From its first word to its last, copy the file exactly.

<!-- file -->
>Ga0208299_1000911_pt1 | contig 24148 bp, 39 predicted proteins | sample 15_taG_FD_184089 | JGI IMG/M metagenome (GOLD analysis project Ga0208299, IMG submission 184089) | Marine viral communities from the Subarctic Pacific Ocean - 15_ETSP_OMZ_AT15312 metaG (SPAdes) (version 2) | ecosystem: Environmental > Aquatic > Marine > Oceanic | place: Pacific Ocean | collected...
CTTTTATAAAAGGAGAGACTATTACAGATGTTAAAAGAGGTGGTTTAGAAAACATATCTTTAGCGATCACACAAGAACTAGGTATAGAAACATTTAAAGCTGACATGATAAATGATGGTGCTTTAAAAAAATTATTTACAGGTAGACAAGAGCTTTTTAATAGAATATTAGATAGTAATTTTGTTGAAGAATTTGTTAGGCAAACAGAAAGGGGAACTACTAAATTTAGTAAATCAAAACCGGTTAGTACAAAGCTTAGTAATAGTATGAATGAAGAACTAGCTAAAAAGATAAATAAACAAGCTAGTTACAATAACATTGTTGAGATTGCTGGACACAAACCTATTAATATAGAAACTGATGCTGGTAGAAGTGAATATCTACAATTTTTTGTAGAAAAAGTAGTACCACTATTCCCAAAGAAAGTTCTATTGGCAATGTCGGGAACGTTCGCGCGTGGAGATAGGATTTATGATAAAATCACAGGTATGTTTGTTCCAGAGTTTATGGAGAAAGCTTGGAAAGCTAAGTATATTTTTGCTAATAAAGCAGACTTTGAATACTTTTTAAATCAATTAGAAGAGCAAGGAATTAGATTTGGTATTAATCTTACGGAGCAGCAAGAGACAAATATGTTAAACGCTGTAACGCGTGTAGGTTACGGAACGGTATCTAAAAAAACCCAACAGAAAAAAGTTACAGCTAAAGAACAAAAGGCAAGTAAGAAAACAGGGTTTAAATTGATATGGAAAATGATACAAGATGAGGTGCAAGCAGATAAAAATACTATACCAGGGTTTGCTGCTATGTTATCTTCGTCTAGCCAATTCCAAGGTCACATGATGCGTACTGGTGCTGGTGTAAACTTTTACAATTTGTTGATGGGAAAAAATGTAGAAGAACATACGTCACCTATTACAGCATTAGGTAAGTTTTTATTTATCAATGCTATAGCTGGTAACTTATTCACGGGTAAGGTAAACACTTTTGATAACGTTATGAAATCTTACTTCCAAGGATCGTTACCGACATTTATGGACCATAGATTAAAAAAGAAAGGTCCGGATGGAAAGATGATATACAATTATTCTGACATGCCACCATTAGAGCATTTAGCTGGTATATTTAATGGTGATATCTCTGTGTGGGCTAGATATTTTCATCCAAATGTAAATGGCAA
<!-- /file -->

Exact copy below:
>Ga0208299_1000911_pt1 | contig 24148 bp, 39 predicted proteins | sample 15_taG_FD_184089 | JGI IMG/M metagenome (GOLD analysis project Ga0208299, IMG submission 184089) | Marine viral communities from the Subarctic Pacific Ocean - 15_ETSP_OMZ_AT15312 metaG (SPAdes) (version 2) | ecosystem: Environmental > Aquatic > Marine > Oceanic | place: Pacific Ocean | collected...
CTTTTATAAAAGGAGAGACTATTACAGATGTTAAAAGAGGTGGTTTAGAAAACATATCTTTAGCGATCACACAAGAACTAGGTATAGAAACATTTAAAGCTGACATGATAAATGATGGTGCTTTAAAAAAATTATTTACAGGTAGACAAGAGCTTTTTAATAGAATATTAGATAGTAATTTTGTTGAAGAATTTGTTAGGCAAACAGAAAGGGGAACTACTAAATTTAGTAAATCAAAACCGGTTAGTACAAAGCTTAGTAATAGTATGAATGAAGAACTAGCTAAAAAGATAAATAAACAAGCTAGTTACAATAACATTGTTGAGATTGCTGGACACAAACCTATTAATATAGAAACTGATGCTGGTAGAAGTGAATATCTACAATTTTTTGTAGAAAAAGTAGTACCACTATTCCCAAAGAAAGTTCTATTGGCAATGTCGGGAACGTTCGCGCGTGGAGATAGGATTTATGATAAAATCACAGGTATGTTTGTTCCAGAGTTTATGGAGAAAGCTTGGAAAGCTAAGTATATTTTTGCTAATAAAGCAGACTTTGAATACTTTTTAAATCAATTAGAAGAGCAAGGAATTAGATTTGGTATTAATCTTACGGAGCAGCAAGAGACAAATATGTTAAACGCTGTAACGCGTGTAGGTTACGGAACGGTATCTAAAAAAACCCAACAGAAAAAAGTTACAGCTAAAGAACAAAAGGCAAGTAAGAAAACAGGGTTTAAATTGATATGGAAAATGATACAAGATGAGGTGCAAGCAGATAAAAATACTATACCAGGGTTTGCTGCTATGTTATCTTCGTCTAGCCAATTCCAAGGTCACATGATGCGTACTGGTGCTGGTGTAAACTTTTACAATTTGTTGATGGGAAAAAATGTAGAAGAACATACGTCACCTATTACAGCATTAGGTAAGTTTTTATTTATCAATGCTATAGCTGGTAACTTATTCACGGGTAAGGTAAACACTTTTGATAACGTTATGAAATCTTACTTCCAAGGATCGTTACCGACATTTATGGACCATAGATTAAAAAAGAAAGGTCCGGATGGAAAGATGATATACAATTATTCTGACATGCCACCATTAGAGCATTTAGCTGGTATATTTAATGGTGATATCTCTGTGTGGGCTAGATATTTTCATCCAAATGTAAATGGCAA